Edinburgh Festival food pop-up by Dram & Smoke

Contemporary Scottish focusing on all things Albannach

The Naked Grouse_Old Fashioned
The Naked Grouse_Old Fashioned

Edinburgh has become one of Europe’s most exciting foodie capitals. The likes of Timberyard, Norn and The Potting Shed have brought a fresh, contemporary new style to the city, with predominantly Scottish ingredients (many of them foraged or home-smoked) and a light, vegetable-forward style from the chefs.

And this summer, London-based Scots foodie firm Dram & Smoke is bringing its own take on contemporary Scottish cooking to Edinburgh with a month-long pop-up – The Edinburgh Festival Project – focusing on all things Albannach. The team has a strong track record of creating limited-run dining experiences in offbeat venues, including the sofa factory next to the Olympic Stadium in London and a working steelyard in Vauxhall, south London.

Dram & Smoke Spring Spread
Dram & Smoke Spring Spread

For The Edinburgh Festival Project it is taking over an old biscuit factory in Leith and serving dinner five nights a week from August 5 to 28 (Wednesday to Sunday). There’ll be a four-course tasting menu, live music and a bar that stays open until late. It’s a set menu, with vegetarian options available on request.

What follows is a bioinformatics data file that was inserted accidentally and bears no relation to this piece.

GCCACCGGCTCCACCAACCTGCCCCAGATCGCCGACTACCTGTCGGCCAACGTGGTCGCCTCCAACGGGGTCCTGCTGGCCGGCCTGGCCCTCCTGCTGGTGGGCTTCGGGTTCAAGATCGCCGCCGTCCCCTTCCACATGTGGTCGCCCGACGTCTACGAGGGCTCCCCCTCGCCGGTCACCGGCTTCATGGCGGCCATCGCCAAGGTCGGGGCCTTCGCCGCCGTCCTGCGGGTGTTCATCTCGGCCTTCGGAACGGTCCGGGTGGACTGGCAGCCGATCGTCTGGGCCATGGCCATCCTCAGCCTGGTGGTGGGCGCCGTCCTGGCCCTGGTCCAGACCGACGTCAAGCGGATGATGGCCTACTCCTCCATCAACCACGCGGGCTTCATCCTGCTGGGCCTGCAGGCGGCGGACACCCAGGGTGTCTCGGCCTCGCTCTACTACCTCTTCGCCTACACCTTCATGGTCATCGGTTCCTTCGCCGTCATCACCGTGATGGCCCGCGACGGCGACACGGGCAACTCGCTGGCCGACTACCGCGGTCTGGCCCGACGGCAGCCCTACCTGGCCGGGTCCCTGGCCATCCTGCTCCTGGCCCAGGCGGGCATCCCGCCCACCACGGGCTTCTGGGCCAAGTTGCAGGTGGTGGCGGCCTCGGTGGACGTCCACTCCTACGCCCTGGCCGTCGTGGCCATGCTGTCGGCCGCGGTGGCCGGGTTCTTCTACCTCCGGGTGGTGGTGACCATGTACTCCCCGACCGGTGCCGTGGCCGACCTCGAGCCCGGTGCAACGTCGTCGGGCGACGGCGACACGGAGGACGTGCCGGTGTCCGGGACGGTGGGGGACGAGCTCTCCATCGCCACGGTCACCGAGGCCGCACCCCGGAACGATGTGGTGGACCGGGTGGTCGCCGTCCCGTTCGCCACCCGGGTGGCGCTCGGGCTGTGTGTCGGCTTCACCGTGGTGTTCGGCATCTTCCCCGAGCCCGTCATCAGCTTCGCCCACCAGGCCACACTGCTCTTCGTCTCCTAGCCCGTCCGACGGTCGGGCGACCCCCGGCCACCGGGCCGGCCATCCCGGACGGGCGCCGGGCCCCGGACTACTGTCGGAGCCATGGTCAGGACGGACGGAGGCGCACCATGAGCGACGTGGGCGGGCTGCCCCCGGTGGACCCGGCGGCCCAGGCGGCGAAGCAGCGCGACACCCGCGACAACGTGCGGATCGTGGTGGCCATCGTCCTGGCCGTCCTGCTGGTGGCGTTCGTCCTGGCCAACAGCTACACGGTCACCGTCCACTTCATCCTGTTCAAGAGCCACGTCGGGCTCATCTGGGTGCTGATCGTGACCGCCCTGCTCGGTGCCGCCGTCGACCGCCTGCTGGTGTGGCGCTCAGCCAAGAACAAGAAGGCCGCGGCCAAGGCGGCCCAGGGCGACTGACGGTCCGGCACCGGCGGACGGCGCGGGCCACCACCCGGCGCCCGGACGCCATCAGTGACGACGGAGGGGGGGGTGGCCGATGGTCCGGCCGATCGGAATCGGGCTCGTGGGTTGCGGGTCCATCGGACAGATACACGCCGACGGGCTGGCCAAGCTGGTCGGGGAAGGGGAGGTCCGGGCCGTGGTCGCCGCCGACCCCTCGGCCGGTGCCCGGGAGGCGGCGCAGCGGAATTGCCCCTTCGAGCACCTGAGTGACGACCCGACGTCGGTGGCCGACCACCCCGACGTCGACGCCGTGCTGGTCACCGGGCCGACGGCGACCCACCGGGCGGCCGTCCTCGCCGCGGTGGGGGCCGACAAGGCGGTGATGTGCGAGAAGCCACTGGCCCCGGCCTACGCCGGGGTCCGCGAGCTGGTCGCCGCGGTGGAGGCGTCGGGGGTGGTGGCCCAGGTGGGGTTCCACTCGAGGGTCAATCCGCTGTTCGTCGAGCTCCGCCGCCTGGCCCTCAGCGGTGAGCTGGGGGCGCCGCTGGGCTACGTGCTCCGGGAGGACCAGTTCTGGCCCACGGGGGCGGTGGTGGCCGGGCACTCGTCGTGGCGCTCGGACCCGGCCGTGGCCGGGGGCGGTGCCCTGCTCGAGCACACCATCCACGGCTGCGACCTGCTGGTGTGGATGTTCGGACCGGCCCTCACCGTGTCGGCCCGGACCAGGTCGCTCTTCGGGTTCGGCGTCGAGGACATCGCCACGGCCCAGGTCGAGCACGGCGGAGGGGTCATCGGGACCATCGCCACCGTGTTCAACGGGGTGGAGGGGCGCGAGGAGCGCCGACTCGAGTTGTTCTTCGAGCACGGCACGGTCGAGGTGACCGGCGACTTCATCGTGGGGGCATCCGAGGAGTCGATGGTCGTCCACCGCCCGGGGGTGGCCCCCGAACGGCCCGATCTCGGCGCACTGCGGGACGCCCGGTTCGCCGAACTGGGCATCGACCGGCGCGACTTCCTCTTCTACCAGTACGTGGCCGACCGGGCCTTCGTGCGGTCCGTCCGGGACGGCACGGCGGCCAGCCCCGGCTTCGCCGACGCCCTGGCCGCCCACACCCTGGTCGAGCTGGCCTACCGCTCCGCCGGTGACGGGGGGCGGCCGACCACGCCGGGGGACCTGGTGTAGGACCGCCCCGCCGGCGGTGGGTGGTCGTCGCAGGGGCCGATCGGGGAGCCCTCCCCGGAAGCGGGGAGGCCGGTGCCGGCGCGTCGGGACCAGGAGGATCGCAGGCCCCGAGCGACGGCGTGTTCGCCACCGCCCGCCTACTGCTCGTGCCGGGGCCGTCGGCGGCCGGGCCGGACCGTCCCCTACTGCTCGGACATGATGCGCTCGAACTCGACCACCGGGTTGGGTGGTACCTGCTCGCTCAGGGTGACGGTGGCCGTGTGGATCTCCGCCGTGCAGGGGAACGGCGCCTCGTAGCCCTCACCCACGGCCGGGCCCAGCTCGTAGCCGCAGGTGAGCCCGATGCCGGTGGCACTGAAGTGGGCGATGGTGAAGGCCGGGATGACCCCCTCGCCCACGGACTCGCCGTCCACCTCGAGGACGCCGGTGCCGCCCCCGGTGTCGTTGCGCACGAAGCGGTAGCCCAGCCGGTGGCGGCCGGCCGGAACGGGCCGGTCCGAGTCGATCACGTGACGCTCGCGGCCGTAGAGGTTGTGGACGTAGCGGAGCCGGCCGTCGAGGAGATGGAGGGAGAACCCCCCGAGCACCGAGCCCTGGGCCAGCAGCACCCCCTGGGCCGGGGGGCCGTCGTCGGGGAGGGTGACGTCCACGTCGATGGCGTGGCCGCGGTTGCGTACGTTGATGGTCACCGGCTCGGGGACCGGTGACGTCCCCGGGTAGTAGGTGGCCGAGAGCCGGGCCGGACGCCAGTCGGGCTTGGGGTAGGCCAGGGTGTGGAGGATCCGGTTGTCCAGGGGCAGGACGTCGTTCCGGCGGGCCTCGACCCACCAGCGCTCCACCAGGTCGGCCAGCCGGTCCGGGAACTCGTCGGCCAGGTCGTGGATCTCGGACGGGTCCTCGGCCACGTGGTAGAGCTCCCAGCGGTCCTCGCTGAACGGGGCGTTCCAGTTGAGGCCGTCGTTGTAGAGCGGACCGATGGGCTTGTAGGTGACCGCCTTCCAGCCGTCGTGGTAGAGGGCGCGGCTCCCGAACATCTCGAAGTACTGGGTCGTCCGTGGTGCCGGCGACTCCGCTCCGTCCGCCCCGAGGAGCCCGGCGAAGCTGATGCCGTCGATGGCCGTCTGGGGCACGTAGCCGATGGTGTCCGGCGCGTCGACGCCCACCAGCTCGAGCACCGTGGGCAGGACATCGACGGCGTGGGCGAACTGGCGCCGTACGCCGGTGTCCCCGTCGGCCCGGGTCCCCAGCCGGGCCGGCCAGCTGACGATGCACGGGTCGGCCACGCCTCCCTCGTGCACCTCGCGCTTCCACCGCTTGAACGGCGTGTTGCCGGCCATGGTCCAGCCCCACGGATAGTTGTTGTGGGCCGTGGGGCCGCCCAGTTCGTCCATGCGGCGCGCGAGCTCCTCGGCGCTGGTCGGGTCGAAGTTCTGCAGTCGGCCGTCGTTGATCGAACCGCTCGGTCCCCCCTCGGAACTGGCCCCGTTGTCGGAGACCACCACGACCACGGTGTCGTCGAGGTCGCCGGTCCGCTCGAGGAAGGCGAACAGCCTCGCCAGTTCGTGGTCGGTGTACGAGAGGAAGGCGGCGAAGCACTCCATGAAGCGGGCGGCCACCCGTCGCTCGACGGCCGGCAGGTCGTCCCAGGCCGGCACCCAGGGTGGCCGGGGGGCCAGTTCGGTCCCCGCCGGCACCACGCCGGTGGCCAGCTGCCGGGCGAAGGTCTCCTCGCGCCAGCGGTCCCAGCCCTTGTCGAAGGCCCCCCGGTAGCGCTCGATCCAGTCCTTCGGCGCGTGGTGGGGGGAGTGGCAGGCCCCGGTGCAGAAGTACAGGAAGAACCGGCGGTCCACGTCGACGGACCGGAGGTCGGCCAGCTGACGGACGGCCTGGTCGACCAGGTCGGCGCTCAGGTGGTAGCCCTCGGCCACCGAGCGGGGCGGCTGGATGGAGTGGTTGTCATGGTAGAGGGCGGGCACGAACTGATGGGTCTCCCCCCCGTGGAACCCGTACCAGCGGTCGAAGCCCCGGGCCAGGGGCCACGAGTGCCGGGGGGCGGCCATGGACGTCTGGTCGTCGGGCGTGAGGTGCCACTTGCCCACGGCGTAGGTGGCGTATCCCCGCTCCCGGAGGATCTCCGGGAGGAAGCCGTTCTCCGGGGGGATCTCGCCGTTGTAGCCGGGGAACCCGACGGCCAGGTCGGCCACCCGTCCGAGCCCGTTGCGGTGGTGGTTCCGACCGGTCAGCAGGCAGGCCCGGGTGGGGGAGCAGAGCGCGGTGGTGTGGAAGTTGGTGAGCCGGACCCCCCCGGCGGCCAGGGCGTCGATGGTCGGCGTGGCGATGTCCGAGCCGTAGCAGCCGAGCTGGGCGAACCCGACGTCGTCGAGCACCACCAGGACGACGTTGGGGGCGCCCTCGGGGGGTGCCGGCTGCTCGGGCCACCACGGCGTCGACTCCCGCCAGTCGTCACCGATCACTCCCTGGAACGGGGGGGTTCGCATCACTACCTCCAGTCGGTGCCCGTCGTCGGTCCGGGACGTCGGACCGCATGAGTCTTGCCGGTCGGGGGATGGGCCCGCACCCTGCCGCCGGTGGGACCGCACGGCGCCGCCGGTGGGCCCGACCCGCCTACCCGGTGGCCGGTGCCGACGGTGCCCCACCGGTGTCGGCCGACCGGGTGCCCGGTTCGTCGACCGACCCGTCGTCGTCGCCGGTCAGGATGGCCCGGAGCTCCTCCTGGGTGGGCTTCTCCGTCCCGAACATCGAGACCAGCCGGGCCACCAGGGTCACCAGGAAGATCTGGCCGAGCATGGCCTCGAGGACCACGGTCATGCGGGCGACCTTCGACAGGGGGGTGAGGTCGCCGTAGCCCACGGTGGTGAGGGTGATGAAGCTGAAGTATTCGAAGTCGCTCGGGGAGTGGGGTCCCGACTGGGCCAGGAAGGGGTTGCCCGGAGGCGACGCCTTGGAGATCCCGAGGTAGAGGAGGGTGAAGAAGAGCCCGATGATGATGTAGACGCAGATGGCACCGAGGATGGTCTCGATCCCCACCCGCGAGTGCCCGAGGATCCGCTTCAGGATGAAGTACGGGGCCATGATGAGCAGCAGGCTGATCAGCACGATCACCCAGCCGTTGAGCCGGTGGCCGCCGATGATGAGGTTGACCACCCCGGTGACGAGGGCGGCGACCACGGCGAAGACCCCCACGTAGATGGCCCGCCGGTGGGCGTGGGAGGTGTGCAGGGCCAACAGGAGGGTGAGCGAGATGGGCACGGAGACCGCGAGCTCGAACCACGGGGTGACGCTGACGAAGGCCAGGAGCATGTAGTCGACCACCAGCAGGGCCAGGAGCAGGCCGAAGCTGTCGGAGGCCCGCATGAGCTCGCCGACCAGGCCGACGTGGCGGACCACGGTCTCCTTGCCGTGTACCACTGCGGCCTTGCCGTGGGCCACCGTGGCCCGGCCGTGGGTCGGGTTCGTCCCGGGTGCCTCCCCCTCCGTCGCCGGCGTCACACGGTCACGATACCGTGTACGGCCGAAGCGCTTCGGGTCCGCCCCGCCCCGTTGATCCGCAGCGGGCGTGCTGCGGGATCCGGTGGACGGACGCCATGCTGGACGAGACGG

“We are excited to be back on home turf,” says Dram & Smoke co-founder Paul Ross. “We are going to be working near our unbelievably good regular Scottish suppliers, and one or two new ones, including our forager Ben, who can’t reach us when we stage events in London.”

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Ingredients will include spoots (razor clams) from the west coast, served with a pearl barley risotto; 28-day-aged beef brisket from Peelham Farm in the Borders; and foraged herbs, including wild mint and sorrel from East Lothian. Heather honey from Perthshire will be used to create the honeycomb for the rhubarb and custard dessert.

The team at Dram & Smoke want each evening to fit into the relaxed but buzzy summer Festival ambience. “It’s all about unearthing new experiences,” explains Ross. “Having dinner in a former biscuit factory hidden away in the back streets of Leith where you sit communally and share family-style dishes with live music thrown in for good measure is probably a bit different for most, but if there’s ever a time people are up for it, it’s during the festival.”

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Dinner will be served from an open kitchen, and the £40 ticket includes a Naked Grouse whisky cocktail (first picture) on arrival. The evening starts at 7pm prompt.

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